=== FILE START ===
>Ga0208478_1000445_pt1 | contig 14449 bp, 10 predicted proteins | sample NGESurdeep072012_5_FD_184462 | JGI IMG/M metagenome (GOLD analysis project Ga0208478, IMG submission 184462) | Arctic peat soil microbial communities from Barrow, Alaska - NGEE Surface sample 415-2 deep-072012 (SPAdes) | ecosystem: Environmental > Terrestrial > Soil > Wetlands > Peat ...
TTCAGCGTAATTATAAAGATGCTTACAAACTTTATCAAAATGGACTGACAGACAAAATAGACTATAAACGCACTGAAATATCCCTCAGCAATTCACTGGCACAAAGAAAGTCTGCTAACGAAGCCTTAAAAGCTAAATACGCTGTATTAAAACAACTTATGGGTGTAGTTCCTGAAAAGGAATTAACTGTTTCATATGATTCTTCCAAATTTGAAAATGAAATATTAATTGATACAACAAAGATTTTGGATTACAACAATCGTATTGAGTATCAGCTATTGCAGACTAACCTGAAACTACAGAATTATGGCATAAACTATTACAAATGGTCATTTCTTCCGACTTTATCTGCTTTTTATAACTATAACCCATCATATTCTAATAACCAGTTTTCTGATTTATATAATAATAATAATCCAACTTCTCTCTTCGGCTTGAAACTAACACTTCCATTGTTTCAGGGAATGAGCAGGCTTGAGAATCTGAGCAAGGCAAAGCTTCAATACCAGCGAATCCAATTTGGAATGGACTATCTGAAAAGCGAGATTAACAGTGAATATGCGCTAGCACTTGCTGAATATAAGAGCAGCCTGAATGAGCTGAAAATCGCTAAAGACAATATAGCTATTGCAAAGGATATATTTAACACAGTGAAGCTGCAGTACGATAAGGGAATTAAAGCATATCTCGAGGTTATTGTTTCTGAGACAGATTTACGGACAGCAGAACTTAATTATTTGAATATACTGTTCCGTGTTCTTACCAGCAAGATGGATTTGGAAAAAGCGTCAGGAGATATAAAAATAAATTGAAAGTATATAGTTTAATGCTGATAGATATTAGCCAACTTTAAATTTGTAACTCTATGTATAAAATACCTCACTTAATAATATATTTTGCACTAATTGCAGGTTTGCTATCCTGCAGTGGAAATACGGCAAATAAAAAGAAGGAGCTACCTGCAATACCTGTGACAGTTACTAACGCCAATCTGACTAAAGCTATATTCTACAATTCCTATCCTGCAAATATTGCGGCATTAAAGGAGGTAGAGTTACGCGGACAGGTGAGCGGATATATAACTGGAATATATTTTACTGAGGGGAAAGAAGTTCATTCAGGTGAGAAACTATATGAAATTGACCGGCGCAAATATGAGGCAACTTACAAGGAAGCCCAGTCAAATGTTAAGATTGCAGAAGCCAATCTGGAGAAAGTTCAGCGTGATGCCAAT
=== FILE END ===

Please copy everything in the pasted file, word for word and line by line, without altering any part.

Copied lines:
>Ga0208478_1000445_pt1 | contig 14449 bp, 10 predicted proteins | sample NGESurdeep072012_5_FD_184462 | JGI IMG/M metagenome (GOLD analysis project Ga0208478, IMG submission 184462) | Arctic peat soil microbial communities from Barrow, Alaska - NGEE Surface sample 415-2 deep-072012 (SPAdes) | ecosystem: Environmental > Terrestrial > Soil > Wetlands > Peat ...
TTCAGCGTAATTATAAAGATGCTTACAAACTTTATCAAAATGGACTGACAGACAAAATAGACTATAAACGCACTGAAATATCCCTCAGCAATTCACTGGCACAAAGAAAGTCTGCTAACGAAGCCTTAAAAGCTAAATACGCTGTATTAAAACAACTTATGGGTGTAGTTCCTGAAAAGGAATTAACTGTTTCATATGATTCTTCCAAATTTGAAAATGAAATATTAATTGATACAACAAAGATTTTGGATTACAACAATCGTATTGAGTATCAGCTATTGCAGACTAACCTGAAACTACAGAATTATGGCATAAACTATTACAAATGGTCATTTCTTCCGACTTTATCTGCTTTTTATAACTATAACCCATCATATTCTAATAACCAGTTTTCTGATTTATATAATAATAATAATCCAACTTCTCTCTTCGGCTTGAAACTAACACTTCCATTGTTTCAGGGAATGAGCAGGCTTGAGAATCTGAGCAAGGCAAAGCTTCAATACCAGCGAATCCAATTTGGAATGGACTATCTGAAAAGCGAGATTAACAGTGAATATGCGCTAGCACTTGCTGAATATAAGAGCAGCCTGAATGAGCTGAAAATCGCTAAAGACAATATAGCTATTGCAAAGGATATATTTAACACAGTGAAGCTGCAGTACGATAAGGGAATTAAAGCATATCTCGAGGTTATTGTTTCTGAGACAGATTTACGGACAGCAGAACTTAATTATTTGAATATACTGTTCCGTGTTCTTACCAGCAAGATGGATTTGGAAAAAGCGTCAGGAGATATAAAAATAAATTGAAAGTATATAGTTTAATGCTGATAGATATTAGCCAACTTTAAATTTGTAACTCTATGTATAAAATACCTCACTTAATAATATATTTTGCACTAATTGCAGGTTTGCTATCCTGCAGTGGAAATACGGCAAATAAAAAGAAGGAGCTACCTGCAATACCTGTGACAGTTACTAACGCCAATCTGACTAAAGCTATATTCTACAATTCCTATCCTGCAAATATTGCGGCATTAAAGGAGGTAGAGTTACGCGGACAGGTGAGCGGATATATAACTGGAATATATTTTACTGAGGGGAAAGAAGTTCATTCAGGTGAGAAACTATATGAAATTGACCGGCGCAAATATGAGGCAACTTACAAGGAAGCCCAGTCAAATGTTAAGATTGCAGAAGCCAATCTGGAGAAAGTTCAGCGTGATGCCAAT